Photo by Martin Pettitt/Flickr
Today, Poundland has that it appears that those questionable elf ads did the trick, for the company recently had its best Christmas since it started trading in 1990.
The bargain retailer said that like for like sales during the three weeks to Christmas increased by six percent, while sales in the week prior to Christmas were at £59m which is 20 percent higher compared to last year.
The company said that it sold over 5m rolls of wrapping paper, more than 1m pieces of tinsel, over 26m Christmas cards and 28m baubles. On the other hand, sales of batteries tripled during the week prior to Christmas.
It also emphasised that the controversial “Elf Behaving Badly” campaign in social media, which featured a toy elf in risqué positions, as one example of the company’s “low cost but highly effective marketing strategy.” Today, the Advertising Standards Authority (ASA) started an investigation into the said ads after it received around 80 complaints – even though the campaign also resulted to 200,000 sales of “bad elves”, alongside the 1m “elf accessories.”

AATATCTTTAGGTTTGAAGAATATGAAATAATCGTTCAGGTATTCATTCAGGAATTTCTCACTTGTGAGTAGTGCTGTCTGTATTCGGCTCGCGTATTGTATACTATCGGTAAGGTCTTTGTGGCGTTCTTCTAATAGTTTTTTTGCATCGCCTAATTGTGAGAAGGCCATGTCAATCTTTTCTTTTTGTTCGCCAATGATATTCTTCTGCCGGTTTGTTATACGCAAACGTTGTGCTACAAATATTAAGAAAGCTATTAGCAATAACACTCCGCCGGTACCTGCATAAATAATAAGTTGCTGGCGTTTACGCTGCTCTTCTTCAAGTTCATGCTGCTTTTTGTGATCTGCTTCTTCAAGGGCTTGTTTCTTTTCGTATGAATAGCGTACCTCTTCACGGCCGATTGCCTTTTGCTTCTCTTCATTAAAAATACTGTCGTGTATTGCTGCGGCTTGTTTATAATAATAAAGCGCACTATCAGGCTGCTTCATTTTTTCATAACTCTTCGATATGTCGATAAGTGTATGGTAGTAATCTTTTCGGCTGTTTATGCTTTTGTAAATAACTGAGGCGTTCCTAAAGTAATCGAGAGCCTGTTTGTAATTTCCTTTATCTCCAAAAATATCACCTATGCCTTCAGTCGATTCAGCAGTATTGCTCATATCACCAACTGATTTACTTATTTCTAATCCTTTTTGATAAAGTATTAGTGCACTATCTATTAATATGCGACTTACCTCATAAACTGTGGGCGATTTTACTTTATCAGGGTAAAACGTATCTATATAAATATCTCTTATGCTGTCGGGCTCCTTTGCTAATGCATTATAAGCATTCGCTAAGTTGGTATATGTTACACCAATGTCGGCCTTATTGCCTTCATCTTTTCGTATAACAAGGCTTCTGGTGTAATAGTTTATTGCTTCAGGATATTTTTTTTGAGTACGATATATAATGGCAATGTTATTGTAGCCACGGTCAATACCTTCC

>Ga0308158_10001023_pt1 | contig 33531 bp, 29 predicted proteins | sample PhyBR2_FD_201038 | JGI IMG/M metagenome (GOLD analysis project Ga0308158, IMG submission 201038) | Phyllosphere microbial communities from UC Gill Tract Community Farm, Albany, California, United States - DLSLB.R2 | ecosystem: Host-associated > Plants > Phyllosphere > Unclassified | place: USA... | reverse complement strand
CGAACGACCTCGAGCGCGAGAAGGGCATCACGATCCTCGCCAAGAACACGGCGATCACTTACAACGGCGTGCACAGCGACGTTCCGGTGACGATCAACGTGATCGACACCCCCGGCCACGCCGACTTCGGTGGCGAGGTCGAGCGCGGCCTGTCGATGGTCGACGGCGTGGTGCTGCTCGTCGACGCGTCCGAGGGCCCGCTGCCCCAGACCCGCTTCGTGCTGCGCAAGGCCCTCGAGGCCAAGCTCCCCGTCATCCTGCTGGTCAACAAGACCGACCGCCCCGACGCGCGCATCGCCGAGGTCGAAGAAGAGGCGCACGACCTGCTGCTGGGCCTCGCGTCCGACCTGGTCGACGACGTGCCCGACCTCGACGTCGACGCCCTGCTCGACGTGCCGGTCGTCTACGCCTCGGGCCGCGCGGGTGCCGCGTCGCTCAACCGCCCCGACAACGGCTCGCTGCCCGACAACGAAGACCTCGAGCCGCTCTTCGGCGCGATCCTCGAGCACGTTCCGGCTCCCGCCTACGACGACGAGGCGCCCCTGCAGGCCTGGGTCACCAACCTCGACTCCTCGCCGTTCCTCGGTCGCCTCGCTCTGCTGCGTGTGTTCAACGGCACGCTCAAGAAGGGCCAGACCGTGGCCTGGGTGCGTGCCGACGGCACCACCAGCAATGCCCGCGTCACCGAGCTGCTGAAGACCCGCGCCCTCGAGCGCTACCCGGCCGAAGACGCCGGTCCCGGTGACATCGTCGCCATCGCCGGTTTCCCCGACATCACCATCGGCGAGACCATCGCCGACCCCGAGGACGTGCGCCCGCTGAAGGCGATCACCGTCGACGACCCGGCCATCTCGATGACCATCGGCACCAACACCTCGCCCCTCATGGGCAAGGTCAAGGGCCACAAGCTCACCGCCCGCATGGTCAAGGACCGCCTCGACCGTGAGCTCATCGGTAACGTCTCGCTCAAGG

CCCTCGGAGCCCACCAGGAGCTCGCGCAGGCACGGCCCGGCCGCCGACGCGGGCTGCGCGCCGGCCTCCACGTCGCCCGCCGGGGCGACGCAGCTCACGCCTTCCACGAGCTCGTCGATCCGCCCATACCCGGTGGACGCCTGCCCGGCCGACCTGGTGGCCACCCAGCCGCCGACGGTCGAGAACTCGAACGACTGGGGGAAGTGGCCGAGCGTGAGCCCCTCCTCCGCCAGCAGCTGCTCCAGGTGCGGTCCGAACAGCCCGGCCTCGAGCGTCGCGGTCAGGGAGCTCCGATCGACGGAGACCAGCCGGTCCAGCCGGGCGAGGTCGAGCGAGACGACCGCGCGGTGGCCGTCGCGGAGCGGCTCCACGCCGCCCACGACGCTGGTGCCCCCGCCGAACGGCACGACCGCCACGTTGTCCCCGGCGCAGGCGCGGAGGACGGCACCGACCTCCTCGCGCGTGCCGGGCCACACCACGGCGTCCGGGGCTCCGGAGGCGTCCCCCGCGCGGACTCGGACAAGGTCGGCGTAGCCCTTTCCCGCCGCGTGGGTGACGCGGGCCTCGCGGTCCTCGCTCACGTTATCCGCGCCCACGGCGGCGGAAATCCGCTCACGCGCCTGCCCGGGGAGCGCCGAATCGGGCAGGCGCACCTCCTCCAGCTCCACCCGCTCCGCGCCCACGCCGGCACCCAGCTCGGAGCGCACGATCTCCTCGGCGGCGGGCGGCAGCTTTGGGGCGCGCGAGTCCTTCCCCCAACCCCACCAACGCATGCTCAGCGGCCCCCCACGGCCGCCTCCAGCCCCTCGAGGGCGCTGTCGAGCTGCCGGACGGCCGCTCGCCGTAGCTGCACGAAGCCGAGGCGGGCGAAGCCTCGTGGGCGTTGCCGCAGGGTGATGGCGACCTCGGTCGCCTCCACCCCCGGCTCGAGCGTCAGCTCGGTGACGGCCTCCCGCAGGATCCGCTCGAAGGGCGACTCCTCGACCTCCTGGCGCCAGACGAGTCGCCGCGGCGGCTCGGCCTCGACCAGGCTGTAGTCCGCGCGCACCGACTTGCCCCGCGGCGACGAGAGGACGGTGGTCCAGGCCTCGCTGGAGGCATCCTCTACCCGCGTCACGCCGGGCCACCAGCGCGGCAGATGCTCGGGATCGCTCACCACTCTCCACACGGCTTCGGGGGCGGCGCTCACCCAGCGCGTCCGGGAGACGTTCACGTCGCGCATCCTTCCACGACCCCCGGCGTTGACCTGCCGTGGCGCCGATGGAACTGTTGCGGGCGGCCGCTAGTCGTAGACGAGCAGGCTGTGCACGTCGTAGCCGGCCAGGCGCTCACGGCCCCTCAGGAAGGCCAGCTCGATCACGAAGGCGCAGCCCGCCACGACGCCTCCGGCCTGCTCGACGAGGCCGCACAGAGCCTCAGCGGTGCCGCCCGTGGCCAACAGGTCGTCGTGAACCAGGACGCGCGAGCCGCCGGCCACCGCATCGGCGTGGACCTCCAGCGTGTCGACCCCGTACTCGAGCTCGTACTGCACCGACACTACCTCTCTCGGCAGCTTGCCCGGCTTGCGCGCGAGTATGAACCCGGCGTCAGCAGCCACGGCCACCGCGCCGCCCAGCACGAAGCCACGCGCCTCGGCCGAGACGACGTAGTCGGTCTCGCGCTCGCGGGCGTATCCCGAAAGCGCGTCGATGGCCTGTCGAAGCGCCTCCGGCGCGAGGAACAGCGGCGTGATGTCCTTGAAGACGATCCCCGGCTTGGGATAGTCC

“This Christmas, sales have even exceeded our high expectations,” stated the retailer’s managing director for the UK and Ireland, Barry Williams.
“Poundland is buzzing, significantly outperforming the market, entering the new year with great confidence.”
Poundland, which was acquired by Steinhoff, the troubled South African retail giant, in September 2017, also said that the Steinhoff subsidiary, Pepkor Europe, which serves as its parent company, had restored planned investment from its owner with a new loan facility amounting to £180m.
“Despite the ongoing issues faced by our parent company, we have been able to work quickly over Christmas to activate new sources of funding that will enable us to reassure suppliers, implement our investment plans and secure the future of these successful businesses,” stated the Pepkor’s chief executive, Andy Bond.